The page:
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What is energy?

Energy is a quantitative property of a system that depends on the motion and interactions of matter and radiation within that system. That there is a single quantity called energy is due to the fact that a system’s total energy is conserved, even as, within the system, energy is continually transferred from one object to another and between its various possible forms. Created by Khan Academy.

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  • starky tree style avatar for user Nico
    apple equals move box💀😈
    (4 votes)
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  • leaf blue style avatar for user ハジャー
    If we are pushing a wall for a while, we will feel tired and maybe hungry after a while, although the work is 0, how come this happens? Where did the energy go?
    (1 vote)
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  • blobby green style avatar for user jack.newman
    energy is movement
    (1 vote)
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  • blobby green style avatar for user Guadalupe Cervantes
    At does it depend on what you eat the amount of energy you get from different types of food
    (1 vote)
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  • aqualine ultimate style avatar for user I like Speghetti and Math
    Does the E in E = mc^2 refer to energy as a general thing? Since there're different equations to finding out different types of energy, like Kinetic energy = mv^2 / 2 .
    (0 votes)
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    • aqualine ultimate style avatar for user Inspiron13
      The E in that equation refers to ALL of the energy in that object. That being said, it refers to the vibration of quarks inside protons/neutrons, each molecule's thermal energy, the chemical potential energy between the molecule's bonds, the object's kinetic energy, etc. It's the sum of all those energies combined. This is why in classical mechanics (when dealing with macroscopic, everyday objects), we use other formulas since it is quite difficult to measure and pinpoint how much of each different type of energy the object has. I've only seen E=mc^2 used in nuclear physics or in relativity (although it may have more applications than that).
      (0 votes)

Video transcript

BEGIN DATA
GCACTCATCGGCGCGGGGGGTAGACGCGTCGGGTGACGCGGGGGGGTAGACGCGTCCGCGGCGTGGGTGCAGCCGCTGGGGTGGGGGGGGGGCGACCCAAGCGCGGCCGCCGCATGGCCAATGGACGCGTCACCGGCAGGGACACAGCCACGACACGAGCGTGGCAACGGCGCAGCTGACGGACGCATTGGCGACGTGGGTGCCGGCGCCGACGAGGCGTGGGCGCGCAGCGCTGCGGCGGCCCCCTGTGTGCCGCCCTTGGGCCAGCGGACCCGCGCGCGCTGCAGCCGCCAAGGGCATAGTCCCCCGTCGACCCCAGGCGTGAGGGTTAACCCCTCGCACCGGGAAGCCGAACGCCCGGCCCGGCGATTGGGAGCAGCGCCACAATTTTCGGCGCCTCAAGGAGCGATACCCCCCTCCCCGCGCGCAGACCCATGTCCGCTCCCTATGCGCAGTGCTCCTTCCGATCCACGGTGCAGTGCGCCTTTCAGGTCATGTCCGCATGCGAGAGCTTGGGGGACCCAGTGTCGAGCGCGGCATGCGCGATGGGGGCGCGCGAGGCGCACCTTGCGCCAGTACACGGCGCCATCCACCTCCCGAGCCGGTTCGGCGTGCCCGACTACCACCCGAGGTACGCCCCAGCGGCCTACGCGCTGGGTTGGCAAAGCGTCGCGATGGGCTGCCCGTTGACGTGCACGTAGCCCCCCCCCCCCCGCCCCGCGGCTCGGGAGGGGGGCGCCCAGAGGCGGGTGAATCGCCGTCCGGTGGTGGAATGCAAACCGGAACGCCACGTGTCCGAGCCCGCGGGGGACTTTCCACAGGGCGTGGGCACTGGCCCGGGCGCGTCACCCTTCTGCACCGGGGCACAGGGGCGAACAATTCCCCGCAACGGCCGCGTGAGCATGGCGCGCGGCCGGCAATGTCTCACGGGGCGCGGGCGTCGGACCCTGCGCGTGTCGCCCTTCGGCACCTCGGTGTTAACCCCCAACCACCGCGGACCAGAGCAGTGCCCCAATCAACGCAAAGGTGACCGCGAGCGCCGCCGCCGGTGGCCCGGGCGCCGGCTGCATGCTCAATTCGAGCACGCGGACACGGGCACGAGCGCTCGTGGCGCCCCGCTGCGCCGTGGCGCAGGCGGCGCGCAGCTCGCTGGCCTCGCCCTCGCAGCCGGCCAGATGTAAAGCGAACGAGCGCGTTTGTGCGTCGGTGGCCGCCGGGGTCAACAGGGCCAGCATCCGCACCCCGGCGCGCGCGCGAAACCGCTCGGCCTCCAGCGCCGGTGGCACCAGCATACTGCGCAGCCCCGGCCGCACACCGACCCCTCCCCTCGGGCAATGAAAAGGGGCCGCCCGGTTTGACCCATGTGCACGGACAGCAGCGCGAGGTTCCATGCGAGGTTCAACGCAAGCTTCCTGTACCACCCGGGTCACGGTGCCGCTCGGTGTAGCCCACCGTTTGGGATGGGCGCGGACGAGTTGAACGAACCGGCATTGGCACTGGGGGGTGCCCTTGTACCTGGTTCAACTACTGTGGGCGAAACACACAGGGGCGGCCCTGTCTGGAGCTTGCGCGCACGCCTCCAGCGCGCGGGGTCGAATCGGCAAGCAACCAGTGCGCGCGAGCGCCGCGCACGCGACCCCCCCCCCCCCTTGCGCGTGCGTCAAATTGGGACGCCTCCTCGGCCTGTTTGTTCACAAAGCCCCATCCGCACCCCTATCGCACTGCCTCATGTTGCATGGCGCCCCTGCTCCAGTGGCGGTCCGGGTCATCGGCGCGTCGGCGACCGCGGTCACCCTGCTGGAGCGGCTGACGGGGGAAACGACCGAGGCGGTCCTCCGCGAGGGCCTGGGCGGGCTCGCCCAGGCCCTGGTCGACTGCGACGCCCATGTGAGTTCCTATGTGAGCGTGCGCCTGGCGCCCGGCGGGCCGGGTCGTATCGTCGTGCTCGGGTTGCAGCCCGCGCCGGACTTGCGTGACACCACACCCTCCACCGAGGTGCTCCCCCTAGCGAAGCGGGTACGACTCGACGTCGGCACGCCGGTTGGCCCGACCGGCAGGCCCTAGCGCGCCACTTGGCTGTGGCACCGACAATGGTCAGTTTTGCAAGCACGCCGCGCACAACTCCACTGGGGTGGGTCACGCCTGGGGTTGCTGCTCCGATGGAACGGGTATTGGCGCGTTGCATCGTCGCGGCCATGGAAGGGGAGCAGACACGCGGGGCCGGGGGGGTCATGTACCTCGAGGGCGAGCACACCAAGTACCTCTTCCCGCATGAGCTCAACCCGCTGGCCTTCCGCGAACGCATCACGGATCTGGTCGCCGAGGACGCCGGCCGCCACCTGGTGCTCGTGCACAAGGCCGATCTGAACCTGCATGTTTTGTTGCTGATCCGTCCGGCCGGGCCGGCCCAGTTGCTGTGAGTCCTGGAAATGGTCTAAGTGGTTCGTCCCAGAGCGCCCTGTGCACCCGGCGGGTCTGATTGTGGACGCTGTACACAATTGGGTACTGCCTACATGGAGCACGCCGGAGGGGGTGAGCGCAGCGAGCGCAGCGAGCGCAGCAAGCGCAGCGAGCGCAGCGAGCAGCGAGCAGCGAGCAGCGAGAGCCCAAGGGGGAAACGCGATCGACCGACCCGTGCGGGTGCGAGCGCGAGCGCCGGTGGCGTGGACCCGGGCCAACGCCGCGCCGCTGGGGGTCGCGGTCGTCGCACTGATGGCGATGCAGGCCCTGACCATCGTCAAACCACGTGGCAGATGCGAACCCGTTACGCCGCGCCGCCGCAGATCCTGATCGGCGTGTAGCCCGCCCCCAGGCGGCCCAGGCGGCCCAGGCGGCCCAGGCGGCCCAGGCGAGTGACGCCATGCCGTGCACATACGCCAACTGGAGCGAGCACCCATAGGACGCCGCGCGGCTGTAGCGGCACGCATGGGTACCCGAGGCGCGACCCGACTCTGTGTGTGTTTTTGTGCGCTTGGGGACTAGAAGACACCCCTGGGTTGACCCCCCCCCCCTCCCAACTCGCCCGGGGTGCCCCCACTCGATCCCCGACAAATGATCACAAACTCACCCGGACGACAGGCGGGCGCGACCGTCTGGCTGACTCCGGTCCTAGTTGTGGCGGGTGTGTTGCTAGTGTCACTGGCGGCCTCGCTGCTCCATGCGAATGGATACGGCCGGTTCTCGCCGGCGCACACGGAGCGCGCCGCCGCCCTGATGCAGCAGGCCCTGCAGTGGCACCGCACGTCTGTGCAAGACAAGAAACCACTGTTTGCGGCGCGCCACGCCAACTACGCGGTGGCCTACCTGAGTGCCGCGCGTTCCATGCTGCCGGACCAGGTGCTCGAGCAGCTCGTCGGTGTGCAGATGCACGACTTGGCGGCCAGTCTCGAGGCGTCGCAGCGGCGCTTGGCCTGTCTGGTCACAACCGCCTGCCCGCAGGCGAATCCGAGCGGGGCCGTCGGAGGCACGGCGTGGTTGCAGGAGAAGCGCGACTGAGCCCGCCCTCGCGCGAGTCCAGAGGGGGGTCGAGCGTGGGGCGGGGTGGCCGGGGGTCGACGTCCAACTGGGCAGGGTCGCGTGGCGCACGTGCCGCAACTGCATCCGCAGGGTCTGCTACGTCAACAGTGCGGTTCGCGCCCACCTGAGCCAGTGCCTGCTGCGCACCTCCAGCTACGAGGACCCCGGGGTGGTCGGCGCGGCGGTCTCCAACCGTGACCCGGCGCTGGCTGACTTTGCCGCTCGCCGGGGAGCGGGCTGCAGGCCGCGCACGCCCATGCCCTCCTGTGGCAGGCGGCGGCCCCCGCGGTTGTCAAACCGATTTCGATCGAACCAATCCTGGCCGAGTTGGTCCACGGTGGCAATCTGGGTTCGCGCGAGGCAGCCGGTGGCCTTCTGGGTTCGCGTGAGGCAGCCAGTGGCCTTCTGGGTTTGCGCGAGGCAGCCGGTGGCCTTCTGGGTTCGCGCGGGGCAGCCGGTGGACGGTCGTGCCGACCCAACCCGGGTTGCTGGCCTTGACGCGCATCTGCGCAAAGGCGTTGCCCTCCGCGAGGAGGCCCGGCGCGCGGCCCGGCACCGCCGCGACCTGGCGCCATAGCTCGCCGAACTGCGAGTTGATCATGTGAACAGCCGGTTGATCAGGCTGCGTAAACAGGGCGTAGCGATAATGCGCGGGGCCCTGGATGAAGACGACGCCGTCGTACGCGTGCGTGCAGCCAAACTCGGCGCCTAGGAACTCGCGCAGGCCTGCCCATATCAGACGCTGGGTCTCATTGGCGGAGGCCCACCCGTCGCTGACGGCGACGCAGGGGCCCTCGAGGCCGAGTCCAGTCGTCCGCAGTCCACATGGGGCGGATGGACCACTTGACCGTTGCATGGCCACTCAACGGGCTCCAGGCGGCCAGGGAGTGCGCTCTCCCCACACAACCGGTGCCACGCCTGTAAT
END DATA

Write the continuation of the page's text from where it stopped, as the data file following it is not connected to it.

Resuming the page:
- [Instructor] Energy is a word we hear all the time in seemingly different contexts, almost every single day. We hear about renewable energy on the news, and particularly in the winter, we hear people talking about their energy bills, because they're worried about how much it's going to cost to heat their homes. So this brings about the question of what is energy that we can talk about it so often and in seemingly such different ways? So in physics, we actually have a specific definition of what energy is, and you'll see it's really not that different from how we talk about energy day to day. Energy in physics is defined as the ability to do work. We can't talk about energy without talking about work, so we should probably define that right now, because work is another one of these words that we use an awful lot, but once again, physics has a specific definition for it. In physics, work is performed when you apply force over a distance. We can actually write this as an equation, W equals F times d, where W is work, F is force, and d is distance or displacement. If you've ever moved a box, a suitcase, or really any object in your room across the floor just to get it out of your way, you performed work. You had to apply force to that box to move it whatever distance it took to get out of your way. If it was a short distance, you can see from the equation, that that's going to be less work than if you have to move it across your entire room, down the hall, into another room. And in order to perform this work to move the box out of your way, you had to have energy available. That energy is enabling you to do the work, because you're going to transfer the energy from yourself to that box in order to move it. So, another way that we can think about work and energy is that the change in energy of the system, in this case, you and the box, is actually equal to the work done. When we define energy this way, it allows us to do a lot of interesting things. We've set up a way to measure and calculate energy, so it's actually a quantifiable property. Let's go back to the example of a box, and let's say that instead of just trying to move a box out of your way in your room, you're actually going to pack up everything in your room, because you're going to move to a completely different house. And now you have 10 boxes to move. We can actually calculate the energy required to move all of those boxes. You might be saying to yourself, "Wait a minute. I'm now moving 10 boxes. That actually sounds kind of tiring. And if I'm getting tired, does that mean I'm actually losing energy?" It turns out that energy is coming from somewhere, and in this case, it's going to come from food. So as you're moving these boxes, you may find yourself getting hungry, so you should probably grab a snack, something like, I don't know, an apple, let's pretend that's what I've drawn there, so that you can get more energy to move the rest of those 10 boxes. And you might be thinking now, "Wait a minute. This energy coming from food to me seems different than energy between me and moving a box." And that's because you can actually see the box moving, which brings us to our next point, energy comes in various forms and they don't all look the same. We have equations to quantify the energy of these various forms, and we'll talk about those in another video, but the key here is that energy can transfer between objects and it can also convert between different forms, such as when you eat and get energy from that apple, and then you use that energy to move a box. So to summarize, energy is the ability to do work. Work is done when you apply force across a distance, and we can write that as an equation. And because we can calculate the energy of a system using equations, we now know that energy is a quantifiable property.